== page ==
18ft Python Breaks Into Family Home In The UK

A family in the UK had a shocking wake-up call when a massive python slithered into their home in the early hours of the day.

According to the BBC, the 18ft albino Burmese python was first spotted by Jenny Warwick around 5:15am on Tuesday, August 23.

Warwick saw the massive reptile slithering across her neighbor’s roof but it took her a few minutes to realize what it was.

Photo: YouTube/Mark 1333

The snake eventually broke into the neighbor’s house by slithering through a window. We can only imagine how startling it’d be to find an 18ft-long, 80+ pound snake in your home, especially so early in the morning!

When the homeowners discovered the snake, they used a broom to poke it out the upstairs window and it fell 20ft down onto the hood of a Hyundai that was parked outside.

BBC reports that another neighbor, Linda Elmer, was woken up during the commotion as people assumed the snake was hers.

Photo: YouTube/Mark 1333

Elmer had owned a python in the past and though this one didn’t belong to her, she did recognize the massive reptile and knew who the owner was.

She said, “He’s beautiful and Burmese are very docile. They’re not aggressive snakes anyway and I had one myself so I was comfortable picking him up.” Understandably, no one else was comfortable helping Elmer carry the python so she had to drag the massive snake down the road alone to find the owner.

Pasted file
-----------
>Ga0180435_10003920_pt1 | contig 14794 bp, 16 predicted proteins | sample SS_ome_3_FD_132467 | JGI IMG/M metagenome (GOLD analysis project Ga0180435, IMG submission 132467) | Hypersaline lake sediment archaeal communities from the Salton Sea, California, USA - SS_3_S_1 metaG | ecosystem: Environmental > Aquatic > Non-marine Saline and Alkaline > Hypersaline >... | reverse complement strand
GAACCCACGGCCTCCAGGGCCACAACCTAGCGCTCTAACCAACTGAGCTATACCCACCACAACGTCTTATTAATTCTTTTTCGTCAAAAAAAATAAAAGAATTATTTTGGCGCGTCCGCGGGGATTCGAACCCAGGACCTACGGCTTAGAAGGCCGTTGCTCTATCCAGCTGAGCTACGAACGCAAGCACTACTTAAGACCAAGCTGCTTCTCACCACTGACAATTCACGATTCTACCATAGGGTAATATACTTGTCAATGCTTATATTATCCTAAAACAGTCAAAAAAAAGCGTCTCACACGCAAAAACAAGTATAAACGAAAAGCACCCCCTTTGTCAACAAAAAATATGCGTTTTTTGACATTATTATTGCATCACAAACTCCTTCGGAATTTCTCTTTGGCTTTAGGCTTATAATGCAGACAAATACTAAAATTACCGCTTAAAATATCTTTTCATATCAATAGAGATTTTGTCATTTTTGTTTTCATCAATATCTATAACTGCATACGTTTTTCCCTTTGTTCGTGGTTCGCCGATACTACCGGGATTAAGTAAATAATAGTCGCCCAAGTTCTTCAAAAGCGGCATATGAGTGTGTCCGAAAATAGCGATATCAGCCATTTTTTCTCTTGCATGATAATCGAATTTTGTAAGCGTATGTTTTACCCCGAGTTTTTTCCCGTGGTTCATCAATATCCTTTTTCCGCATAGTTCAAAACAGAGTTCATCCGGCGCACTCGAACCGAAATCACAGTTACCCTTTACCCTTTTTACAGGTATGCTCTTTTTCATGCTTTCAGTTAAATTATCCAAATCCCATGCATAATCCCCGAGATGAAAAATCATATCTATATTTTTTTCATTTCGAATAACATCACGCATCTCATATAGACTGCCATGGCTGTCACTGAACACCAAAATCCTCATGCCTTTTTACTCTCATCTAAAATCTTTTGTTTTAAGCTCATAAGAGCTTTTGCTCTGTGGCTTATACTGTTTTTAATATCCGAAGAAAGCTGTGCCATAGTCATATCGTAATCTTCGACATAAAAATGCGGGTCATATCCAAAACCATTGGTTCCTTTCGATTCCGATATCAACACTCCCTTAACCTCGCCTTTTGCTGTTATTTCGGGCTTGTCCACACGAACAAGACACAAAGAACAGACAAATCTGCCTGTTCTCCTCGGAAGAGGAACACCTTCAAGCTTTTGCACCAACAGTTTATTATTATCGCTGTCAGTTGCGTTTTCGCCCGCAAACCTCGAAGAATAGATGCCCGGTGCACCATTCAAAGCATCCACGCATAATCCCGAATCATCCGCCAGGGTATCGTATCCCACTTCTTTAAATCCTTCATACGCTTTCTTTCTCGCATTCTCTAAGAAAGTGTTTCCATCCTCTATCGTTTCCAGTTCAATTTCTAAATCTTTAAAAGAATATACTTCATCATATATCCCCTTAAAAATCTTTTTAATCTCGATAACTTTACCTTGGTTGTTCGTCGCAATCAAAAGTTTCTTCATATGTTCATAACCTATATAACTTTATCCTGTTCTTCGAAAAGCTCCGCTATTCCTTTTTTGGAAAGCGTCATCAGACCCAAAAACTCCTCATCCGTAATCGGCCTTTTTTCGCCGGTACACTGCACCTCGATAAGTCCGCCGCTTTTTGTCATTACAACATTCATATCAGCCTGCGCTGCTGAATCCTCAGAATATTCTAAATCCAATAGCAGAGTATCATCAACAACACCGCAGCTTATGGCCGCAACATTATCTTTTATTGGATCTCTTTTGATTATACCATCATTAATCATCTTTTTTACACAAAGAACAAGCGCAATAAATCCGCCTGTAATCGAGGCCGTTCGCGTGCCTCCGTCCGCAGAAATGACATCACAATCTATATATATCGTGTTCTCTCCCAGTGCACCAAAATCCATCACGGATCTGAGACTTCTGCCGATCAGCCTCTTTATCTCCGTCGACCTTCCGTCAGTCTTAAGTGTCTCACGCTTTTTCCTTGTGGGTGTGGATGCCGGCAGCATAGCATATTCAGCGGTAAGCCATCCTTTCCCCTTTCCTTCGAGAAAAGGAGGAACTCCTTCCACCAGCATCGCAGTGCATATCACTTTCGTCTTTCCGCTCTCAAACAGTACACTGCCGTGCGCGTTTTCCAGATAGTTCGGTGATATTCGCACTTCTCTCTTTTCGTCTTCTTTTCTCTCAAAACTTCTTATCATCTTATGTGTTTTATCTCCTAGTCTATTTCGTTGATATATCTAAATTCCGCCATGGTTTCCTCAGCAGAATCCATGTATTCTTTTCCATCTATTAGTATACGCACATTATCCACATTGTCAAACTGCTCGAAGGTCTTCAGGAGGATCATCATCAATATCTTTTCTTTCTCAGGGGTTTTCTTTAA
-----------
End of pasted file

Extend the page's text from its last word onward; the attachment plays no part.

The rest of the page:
Photo: YouTube/Mark 1333

Snakes are master escape artists and they typically break loose during the hot summer months. In a report from the RSPCA, Scientific Officer Evie Button explained:

“Snakes are excellent escape artists and will take the opportunity of a gap in an enclosure door, or a loose-fitting lid to make a break for it. Last year, we took over 1,200 reports about snakes, with the highest number of calls coming in during the summer months. This is not surprising, as snakes become more active during hot weather. So we would urge all pet snake owners to be extra vigilant at this time of year, invest in an enclosure suitable for the particular species and make sure that the enclosure is kept secure – and locked if necessary – when unattended.”

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